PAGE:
One of the professors at Munich with whom Gerhard worked as an RA was Menso Folkerts, Professor of the History of Science at Munich from 1980-2008. Folkerts was especially interested in the history of mathematics and in the study of early European scientific manuscripts. Gerhard enthusiastically entered these fields himself, and they remained central to his interests throughout his professional career. By the 1990s, he was using TEX to typeset the publications of the Munich department, including critical editions of mathematical works. For these, he contacted the authors of a recently developed TEX package, John Lavagnino and myself, and so our long friendship began.
Gerhard used our package, "EDMAC" to produce many complex books and journals in the early 1990s. He typeset publications such as Robert of Chester's (?) Redaction of Euclid's Elements, the so-called Adelard II Version (Basel, Boston, Berlin, 1992), an edition of the letters of Nicolaus Copernicus (Berlin, 1994), Simon Bredon's Arithmetica, a Latin translation by Plato of Tivoli of an Arabic astrolabe text by `Ibn-aṣ-Ṣaffār (Munich, 1994), a Latin translation of part II of the Arabic Algebra by Abū Kāmil Shujā' b. Aslam (Amsterdam, 1993), the Latin Rithmachia of Werinher von Tegernsee (Munich, 1994), and other works. The themes included medieval mathematics and astronomy, and Gerhard was working in Latin, Old German and Arabic. Some of these publications included his own academic contributions, others were written by Menso Folkerts, Richard Lorch, Stefan Kirschner, Christoph Schöner, and other colleagues, and there were several collaborations. At this point, Gerhard was using his complete fluency in English, German, Italian and French, and had already acquired enough Arabic to be able to write about Islamic astrolabes.
Picking more or less at random, I cite a note that Gerhard wrote to me in 1995 that gives a flavour of some of his interests at that time:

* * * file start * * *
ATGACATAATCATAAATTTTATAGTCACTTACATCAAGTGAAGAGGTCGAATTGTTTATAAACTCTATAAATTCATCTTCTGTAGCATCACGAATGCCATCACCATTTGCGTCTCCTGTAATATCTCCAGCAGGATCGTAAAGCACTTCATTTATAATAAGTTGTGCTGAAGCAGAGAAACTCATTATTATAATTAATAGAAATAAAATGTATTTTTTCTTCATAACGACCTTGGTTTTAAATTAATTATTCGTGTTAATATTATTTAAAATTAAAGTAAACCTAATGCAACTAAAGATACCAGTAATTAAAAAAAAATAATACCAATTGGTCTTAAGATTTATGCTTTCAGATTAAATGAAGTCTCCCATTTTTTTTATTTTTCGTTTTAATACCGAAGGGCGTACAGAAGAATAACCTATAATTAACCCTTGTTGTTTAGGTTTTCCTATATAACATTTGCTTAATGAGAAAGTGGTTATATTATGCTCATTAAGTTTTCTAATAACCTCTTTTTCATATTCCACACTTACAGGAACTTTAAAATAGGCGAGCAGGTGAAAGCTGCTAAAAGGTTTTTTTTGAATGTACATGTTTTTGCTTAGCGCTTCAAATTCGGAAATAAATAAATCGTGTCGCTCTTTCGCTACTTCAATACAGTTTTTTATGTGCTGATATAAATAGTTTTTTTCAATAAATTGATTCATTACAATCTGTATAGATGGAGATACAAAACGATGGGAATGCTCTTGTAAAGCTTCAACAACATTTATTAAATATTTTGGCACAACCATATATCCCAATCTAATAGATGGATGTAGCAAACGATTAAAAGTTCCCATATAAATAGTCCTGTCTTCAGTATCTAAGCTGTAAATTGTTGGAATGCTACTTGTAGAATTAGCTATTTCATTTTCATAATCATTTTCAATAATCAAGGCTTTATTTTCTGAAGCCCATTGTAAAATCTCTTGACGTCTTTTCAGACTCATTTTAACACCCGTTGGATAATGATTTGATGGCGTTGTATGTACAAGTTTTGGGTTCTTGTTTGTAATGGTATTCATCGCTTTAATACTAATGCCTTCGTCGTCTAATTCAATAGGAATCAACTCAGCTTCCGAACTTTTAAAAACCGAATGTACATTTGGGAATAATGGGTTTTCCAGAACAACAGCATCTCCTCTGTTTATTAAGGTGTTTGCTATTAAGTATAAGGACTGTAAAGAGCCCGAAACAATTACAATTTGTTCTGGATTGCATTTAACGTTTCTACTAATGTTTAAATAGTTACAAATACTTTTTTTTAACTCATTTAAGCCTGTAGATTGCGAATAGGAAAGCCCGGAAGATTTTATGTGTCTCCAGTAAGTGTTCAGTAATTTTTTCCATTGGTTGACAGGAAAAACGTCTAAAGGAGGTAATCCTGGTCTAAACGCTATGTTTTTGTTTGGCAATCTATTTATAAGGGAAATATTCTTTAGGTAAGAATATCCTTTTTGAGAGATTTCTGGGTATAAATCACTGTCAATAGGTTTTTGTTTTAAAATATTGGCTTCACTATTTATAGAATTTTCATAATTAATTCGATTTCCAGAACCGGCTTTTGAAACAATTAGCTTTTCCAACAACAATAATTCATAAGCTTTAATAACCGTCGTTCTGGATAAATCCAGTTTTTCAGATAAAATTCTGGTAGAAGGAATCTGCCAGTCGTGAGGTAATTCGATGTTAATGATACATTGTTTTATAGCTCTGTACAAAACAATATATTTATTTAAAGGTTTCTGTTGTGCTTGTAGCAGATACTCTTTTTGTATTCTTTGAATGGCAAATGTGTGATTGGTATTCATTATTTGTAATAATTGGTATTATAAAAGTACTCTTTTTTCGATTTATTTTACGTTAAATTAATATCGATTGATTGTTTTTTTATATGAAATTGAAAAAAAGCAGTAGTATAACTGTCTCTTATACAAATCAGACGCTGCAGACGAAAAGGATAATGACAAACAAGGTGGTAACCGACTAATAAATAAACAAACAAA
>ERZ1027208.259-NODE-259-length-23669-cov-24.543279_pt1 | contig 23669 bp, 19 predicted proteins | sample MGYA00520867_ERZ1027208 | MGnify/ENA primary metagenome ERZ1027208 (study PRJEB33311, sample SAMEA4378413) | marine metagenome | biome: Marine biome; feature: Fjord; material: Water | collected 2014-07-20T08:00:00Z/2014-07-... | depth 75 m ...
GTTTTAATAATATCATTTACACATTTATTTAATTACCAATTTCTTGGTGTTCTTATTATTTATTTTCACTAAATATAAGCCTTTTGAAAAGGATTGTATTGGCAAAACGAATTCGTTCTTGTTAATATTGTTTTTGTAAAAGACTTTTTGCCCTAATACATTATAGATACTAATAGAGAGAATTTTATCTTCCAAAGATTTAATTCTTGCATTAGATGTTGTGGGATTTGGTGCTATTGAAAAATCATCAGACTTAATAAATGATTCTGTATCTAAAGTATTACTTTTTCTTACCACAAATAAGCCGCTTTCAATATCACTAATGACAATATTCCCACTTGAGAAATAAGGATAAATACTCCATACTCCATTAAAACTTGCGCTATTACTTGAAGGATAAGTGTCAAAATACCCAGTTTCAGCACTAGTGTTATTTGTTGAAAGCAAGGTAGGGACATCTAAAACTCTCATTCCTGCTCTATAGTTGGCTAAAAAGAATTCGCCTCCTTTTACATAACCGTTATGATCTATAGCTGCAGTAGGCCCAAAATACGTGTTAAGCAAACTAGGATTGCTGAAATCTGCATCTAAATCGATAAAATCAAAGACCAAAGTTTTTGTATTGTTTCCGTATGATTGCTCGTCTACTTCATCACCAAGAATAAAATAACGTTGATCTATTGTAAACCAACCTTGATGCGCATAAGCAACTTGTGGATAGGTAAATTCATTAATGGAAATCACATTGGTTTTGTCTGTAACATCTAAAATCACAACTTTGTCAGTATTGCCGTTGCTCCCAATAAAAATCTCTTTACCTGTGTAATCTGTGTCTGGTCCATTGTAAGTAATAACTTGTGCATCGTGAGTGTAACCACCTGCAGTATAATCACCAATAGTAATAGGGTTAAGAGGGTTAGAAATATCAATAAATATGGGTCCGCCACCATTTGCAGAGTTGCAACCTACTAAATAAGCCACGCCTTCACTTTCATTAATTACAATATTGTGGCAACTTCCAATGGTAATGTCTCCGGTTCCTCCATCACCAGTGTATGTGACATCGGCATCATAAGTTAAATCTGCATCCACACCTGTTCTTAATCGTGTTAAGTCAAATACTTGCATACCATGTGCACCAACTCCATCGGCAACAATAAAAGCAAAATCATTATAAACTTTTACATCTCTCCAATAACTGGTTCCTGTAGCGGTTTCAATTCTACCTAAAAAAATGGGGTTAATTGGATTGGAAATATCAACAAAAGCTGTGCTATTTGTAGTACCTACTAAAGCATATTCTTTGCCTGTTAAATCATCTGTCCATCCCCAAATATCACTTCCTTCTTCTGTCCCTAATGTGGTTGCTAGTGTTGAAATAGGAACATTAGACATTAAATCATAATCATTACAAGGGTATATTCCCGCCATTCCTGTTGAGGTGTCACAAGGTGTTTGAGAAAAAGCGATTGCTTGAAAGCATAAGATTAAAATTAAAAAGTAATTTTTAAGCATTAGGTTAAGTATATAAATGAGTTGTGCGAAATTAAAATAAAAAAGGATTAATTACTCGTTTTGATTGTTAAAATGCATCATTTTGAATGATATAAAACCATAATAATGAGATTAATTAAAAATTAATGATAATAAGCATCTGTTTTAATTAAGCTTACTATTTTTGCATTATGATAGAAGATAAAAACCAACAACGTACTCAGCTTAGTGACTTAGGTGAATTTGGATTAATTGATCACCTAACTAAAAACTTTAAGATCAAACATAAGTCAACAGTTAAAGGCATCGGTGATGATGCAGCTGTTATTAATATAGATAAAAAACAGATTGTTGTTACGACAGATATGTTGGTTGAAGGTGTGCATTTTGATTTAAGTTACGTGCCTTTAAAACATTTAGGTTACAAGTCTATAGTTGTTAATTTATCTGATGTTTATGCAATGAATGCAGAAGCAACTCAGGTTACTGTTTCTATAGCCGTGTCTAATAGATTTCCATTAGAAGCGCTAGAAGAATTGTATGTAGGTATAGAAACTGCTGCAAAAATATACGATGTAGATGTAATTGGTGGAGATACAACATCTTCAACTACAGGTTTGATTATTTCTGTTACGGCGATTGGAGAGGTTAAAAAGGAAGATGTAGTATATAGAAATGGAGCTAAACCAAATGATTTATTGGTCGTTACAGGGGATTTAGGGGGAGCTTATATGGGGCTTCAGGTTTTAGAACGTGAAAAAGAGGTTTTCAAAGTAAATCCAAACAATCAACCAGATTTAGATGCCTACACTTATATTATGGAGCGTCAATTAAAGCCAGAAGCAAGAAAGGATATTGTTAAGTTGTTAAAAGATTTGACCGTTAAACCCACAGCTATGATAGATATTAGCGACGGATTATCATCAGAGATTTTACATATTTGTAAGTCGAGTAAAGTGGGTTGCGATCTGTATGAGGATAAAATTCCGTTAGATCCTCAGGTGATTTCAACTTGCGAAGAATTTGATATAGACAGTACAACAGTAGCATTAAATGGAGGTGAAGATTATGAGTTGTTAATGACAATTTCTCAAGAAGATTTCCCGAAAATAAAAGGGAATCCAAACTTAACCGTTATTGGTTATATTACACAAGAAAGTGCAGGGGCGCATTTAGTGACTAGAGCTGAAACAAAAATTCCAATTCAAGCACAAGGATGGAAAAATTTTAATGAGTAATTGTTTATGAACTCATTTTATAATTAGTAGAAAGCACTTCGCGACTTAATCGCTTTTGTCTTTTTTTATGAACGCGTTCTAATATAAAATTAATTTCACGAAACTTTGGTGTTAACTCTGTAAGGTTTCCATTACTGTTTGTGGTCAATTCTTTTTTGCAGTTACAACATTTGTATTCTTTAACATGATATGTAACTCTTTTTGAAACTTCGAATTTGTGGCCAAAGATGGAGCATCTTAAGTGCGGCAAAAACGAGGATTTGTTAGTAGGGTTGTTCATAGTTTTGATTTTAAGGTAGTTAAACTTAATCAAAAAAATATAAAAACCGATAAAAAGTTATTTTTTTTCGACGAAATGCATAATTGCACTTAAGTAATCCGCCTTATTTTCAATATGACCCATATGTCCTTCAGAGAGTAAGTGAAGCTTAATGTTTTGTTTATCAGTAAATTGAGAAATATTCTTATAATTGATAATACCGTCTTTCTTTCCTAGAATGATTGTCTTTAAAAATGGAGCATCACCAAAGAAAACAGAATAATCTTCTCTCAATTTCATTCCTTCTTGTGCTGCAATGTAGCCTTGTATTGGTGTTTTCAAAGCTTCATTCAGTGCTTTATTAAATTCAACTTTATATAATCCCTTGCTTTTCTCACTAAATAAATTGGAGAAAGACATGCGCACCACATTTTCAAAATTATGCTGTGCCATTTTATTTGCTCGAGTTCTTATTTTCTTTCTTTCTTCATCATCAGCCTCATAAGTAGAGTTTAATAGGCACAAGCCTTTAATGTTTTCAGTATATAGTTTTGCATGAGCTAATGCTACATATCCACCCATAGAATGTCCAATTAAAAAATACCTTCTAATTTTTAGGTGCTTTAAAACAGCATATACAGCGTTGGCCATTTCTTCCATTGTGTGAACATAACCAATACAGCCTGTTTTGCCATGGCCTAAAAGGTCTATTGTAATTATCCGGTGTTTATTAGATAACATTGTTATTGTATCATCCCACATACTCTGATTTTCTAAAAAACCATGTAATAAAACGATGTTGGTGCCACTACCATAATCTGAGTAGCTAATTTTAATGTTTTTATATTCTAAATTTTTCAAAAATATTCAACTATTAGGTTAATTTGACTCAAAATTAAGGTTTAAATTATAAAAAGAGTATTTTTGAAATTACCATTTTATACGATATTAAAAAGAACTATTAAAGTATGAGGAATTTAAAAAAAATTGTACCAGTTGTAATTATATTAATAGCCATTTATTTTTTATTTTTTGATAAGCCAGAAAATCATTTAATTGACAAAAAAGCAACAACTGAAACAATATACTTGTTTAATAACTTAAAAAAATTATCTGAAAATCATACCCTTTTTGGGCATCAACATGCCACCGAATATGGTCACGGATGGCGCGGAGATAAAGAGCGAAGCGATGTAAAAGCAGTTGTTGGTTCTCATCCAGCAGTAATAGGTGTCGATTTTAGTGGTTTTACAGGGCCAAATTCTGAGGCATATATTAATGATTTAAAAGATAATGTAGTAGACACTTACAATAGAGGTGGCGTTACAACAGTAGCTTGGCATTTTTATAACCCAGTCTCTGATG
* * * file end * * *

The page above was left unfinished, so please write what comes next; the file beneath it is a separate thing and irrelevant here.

I didn't time the two programs, I only saw their behaviour when they are called by MakeTeXPK, which in turn gets called by xdvi (Linux + teTeX). My impression was that ps2pk is a lot faster, but as I said, this is only an impression, I didn't do any serious timings.
By the way, a new volume of our Institute's publication series (Algorismus) has been published. It is a `Festschrift' with an article (an edition produced with EDMAC of an astrolabe treatise) by Richard Lorch, two other collegues and myself. I will send you a copy soon.
Gerhard was already deep into the innards of TEX utility programs, Linux, critical edition publishing and Arabic astrolabes. Between 1988 and 2001, Gerhard assumed technical responsibility for the International Catalogue of Mediaeval Scientific Manuscripts maintained jointly by Munich University and the Max Planck Institute in Berlin (http://jordanus.org), and the publication of the prestigious Algorismus series on the history of mathematics, the Complete works of Copernicus, and a database of the 7600 surviving letters written by the mathematician and physicist Carl Friderich Gauß. From 2001, he also began a technical association with the Wellcome Library in London, working on a system for capturing metadata on Arabic manuscripts, and producing output online and in print. This collaboration with the Wellcome Library was to continue in different forms until his death.